What's the big deal with collagen?


Collagen is something I recommend A LOT in practice. Whether as a powder to add to smoothies or as bone broth, it’s what I consider a superfood. I often think our grandmas would think that all the fuss is silly--it’s essentially a long simmered base that doesn’t let anything go to waste. From a food perspective, pho, Jewish chicken soup, and stews all have some variation of a slow simmered broth in common.

As our food culture moved towards industrialization and processed foods, these nutritious foods were abandoned and we’re now realizing they were part of a healing diet. There’s a growing body of science to support the benefit of bone broth too: 

I think this article breaks it down in wonderful detail. A bit geeky in the best way possible : )

Since people have been making slow simmered broths for a long time, I think this “fad” should be less a fad and more of a return to primal wisdom.

With that in mind, let’s clear up a few things and get you set to incorporate this easily into your diet.

What is bone broth?

Bone broth is just “stock” that has been cooked for a long time (12-48 hours) with an acidic ingredient to help draw out maximum minerals.

What’s in bone broth?

We now know that bone broth contains many beneficial ingredients, including:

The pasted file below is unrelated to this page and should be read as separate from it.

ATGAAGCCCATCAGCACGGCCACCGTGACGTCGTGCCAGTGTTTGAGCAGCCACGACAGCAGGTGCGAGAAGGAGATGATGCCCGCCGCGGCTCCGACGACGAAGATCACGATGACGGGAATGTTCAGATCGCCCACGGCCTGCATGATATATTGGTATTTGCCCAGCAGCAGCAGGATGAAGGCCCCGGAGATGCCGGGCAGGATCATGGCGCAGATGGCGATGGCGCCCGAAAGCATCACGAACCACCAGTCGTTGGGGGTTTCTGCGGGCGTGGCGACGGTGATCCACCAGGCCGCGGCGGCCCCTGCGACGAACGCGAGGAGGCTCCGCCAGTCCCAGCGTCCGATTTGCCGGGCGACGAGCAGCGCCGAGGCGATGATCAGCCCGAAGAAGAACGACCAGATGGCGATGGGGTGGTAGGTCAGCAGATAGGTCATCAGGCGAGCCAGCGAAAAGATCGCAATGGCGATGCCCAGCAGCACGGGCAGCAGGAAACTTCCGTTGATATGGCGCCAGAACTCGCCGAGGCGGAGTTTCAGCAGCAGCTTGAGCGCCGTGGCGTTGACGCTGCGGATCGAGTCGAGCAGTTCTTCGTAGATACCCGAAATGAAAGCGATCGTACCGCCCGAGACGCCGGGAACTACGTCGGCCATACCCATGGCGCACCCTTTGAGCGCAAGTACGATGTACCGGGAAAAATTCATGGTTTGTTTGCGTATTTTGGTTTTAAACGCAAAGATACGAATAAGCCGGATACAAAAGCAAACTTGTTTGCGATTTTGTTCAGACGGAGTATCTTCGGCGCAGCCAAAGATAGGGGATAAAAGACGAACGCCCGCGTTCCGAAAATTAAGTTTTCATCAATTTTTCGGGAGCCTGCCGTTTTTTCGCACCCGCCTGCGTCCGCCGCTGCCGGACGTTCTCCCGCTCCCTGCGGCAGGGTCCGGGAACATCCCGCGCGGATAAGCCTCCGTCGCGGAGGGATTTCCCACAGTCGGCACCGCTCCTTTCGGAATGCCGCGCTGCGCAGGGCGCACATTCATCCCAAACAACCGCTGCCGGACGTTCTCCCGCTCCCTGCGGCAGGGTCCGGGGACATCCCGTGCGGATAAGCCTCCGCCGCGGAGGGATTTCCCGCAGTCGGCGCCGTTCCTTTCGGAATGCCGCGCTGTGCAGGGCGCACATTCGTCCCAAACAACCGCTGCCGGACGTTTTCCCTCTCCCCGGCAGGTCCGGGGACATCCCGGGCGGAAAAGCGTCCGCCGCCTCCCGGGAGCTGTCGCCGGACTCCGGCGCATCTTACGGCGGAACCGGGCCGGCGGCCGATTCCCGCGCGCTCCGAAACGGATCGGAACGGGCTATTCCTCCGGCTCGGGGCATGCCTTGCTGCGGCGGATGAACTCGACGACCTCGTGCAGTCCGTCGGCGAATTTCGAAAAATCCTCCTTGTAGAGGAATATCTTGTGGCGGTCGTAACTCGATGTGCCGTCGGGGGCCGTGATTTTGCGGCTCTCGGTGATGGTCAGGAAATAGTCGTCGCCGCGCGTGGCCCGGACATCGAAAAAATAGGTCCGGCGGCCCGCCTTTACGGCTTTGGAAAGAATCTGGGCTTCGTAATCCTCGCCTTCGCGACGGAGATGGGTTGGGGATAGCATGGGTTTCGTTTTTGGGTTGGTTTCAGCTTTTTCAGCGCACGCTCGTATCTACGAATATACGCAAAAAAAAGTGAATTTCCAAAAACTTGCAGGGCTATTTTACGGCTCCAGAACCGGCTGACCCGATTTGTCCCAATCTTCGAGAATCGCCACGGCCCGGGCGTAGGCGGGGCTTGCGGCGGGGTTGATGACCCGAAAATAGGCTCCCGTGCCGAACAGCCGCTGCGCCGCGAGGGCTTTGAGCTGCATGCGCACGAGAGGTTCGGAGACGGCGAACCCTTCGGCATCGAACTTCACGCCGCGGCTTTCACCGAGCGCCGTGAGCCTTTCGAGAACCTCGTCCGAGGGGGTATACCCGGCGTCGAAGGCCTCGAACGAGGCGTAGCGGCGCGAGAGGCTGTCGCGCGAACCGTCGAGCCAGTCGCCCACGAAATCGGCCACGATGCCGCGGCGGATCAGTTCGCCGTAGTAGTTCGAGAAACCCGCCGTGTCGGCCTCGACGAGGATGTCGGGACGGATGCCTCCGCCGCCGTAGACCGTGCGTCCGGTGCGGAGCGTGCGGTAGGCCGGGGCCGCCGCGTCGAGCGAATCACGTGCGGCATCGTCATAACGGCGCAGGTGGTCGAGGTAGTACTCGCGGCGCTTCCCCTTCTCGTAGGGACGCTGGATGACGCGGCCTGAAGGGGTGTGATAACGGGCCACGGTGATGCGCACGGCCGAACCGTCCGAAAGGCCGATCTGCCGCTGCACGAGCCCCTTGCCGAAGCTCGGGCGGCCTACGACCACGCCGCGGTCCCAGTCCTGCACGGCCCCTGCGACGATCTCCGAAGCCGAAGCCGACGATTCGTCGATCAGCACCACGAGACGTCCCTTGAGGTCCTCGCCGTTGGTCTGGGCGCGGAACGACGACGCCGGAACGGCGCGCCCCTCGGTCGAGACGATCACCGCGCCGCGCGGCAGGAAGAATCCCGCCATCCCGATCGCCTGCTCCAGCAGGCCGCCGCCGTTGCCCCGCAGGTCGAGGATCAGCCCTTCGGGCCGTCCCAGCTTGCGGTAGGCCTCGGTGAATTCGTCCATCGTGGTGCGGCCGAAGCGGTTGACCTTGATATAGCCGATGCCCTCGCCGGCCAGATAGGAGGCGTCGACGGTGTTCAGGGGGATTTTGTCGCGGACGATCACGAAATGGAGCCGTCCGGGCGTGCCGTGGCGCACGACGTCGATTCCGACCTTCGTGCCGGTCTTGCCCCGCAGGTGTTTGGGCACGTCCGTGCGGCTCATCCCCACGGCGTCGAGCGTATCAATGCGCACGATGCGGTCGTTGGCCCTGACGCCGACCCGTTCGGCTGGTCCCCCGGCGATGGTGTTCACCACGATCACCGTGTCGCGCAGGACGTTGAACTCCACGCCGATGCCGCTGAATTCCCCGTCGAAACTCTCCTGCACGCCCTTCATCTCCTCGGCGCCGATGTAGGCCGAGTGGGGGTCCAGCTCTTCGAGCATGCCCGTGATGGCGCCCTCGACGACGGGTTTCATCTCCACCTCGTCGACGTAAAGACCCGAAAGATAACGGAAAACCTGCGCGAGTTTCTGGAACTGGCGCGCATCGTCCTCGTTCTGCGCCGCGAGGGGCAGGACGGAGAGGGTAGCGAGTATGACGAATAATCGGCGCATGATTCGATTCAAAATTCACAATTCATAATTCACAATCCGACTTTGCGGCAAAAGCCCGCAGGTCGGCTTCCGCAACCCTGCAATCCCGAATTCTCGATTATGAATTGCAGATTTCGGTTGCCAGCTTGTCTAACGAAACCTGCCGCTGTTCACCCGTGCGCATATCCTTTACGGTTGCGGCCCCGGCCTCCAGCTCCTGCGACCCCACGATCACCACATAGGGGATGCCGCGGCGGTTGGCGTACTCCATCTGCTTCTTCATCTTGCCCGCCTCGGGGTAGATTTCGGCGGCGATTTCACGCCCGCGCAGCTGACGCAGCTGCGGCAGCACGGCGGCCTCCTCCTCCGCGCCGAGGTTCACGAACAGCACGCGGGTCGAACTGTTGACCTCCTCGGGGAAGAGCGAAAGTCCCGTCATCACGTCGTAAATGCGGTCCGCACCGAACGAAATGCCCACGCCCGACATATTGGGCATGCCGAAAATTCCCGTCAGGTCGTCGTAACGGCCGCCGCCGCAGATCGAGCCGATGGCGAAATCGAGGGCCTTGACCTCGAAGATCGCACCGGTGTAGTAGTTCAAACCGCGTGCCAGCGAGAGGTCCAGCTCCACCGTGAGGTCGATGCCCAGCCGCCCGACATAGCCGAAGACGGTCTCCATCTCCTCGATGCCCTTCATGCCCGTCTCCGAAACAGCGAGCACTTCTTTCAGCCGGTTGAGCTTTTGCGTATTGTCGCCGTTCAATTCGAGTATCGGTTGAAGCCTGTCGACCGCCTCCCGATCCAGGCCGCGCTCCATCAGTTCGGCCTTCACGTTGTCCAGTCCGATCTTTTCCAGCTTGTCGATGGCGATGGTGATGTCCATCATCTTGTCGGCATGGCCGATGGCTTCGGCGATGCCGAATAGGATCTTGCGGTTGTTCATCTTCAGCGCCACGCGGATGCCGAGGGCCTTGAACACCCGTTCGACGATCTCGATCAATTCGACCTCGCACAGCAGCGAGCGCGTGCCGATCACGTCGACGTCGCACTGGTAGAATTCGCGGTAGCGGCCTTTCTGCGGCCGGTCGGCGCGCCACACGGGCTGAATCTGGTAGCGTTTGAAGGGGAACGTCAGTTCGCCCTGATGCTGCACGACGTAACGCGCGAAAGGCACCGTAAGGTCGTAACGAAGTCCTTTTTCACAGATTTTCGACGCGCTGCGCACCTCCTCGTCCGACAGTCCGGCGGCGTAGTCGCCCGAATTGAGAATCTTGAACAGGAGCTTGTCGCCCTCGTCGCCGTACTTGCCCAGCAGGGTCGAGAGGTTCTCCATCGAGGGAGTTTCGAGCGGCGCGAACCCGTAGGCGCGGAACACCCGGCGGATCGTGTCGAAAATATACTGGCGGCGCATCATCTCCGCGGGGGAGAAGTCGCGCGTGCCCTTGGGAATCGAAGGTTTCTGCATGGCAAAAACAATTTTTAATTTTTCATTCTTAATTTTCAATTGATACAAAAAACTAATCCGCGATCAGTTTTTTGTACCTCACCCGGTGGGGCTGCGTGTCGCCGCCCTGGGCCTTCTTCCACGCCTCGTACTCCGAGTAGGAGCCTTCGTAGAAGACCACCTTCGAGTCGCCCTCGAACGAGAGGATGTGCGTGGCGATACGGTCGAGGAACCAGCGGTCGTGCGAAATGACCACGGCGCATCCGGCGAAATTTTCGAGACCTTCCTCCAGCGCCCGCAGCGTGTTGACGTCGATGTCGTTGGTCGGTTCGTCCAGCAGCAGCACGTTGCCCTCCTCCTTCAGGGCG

• Collagen/gelatin
  • Proline

  • Glycine

  • Glutamine

  • Minerals: calcium, copper, iron, magnesium, manganese, phosphorus, potassium, sodium, and zinc

What is collagen?

Collagen is one of the ingredients of bone broth. It’s one of the most abundant proteins in our bodies and is a main component of connective tissue including cartilage, bones, tendons, and skin.

Who is collagen for?

If you’re healthy, including bone broth as a base for soups or mixing collagen into a smoothie is a way to maximize your diet and optimize nutrition.

If you’re dealing with a chronic issue, bone broth is my favorite way to get nutrition into people who feel really depleted. It can help rebuild a tired immune system or nervous system. It’s always part of my recommendation if someone is anemic. And for anyone with GI distress, it’s my go-to for diarrhea, pain or constipation.

In a similar vein, collagen is my favorite protein powder to add to smoothies. It’s usually well tolerated, has a smooth texture and has virtually no taste.

In summary: 

  • Take a look at all the science
  • Make a pot of bone broth. This site has a basic guide
  • This collagen sparkling tea is made by a doctor-friend of mine and I can't recommend it enough: SkinTe